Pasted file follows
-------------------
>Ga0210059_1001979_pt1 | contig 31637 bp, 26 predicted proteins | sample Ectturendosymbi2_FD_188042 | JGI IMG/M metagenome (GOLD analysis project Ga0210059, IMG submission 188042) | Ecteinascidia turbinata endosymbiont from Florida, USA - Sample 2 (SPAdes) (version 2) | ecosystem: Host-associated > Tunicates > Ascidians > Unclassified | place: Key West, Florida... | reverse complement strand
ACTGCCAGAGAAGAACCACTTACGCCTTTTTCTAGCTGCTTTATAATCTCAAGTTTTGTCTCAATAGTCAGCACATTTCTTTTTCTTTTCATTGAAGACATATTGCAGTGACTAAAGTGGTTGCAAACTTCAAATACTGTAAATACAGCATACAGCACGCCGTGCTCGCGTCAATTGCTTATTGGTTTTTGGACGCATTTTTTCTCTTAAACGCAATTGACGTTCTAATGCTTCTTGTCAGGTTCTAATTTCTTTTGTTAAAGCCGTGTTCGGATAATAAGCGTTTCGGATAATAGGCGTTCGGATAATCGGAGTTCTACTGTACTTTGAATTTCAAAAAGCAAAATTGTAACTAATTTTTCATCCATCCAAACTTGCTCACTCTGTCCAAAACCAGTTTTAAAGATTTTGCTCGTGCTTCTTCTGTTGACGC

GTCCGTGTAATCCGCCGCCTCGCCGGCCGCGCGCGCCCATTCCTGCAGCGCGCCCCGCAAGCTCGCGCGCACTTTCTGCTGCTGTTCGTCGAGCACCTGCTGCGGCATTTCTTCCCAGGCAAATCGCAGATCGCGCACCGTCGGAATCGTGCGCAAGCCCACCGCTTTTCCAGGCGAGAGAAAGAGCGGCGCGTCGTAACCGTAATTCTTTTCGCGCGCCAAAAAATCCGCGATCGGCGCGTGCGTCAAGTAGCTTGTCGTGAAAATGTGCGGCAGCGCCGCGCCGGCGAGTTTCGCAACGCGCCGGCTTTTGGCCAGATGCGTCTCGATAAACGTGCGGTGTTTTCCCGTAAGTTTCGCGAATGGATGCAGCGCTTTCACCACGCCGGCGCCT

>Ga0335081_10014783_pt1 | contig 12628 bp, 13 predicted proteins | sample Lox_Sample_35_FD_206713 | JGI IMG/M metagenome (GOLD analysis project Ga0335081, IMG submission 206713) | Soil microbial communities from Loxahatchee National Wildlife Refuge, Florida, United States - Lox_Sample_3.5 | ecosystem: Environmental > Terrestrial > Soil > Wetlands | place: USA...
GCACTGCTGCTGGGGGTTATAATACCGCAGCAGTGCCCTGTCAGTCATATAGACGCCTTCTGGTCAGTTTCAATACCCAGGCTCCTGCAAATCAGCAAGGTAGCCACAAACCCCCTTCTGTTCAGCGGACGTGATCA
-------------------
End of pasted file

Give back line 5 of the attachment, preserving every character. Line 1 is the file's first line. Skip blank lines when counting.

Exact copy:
GCACTGCTGCTGGGGGTTATAATACCGCAGCAGTGCCCTGTCAGTCATATAGACGCCTTCTGGTCAGTTTCAATACCCAGGCTCCTGCAAATCAGCAAGGTAGCCACAAACCCCCTTCTGTTCAGCGGACGTGATCA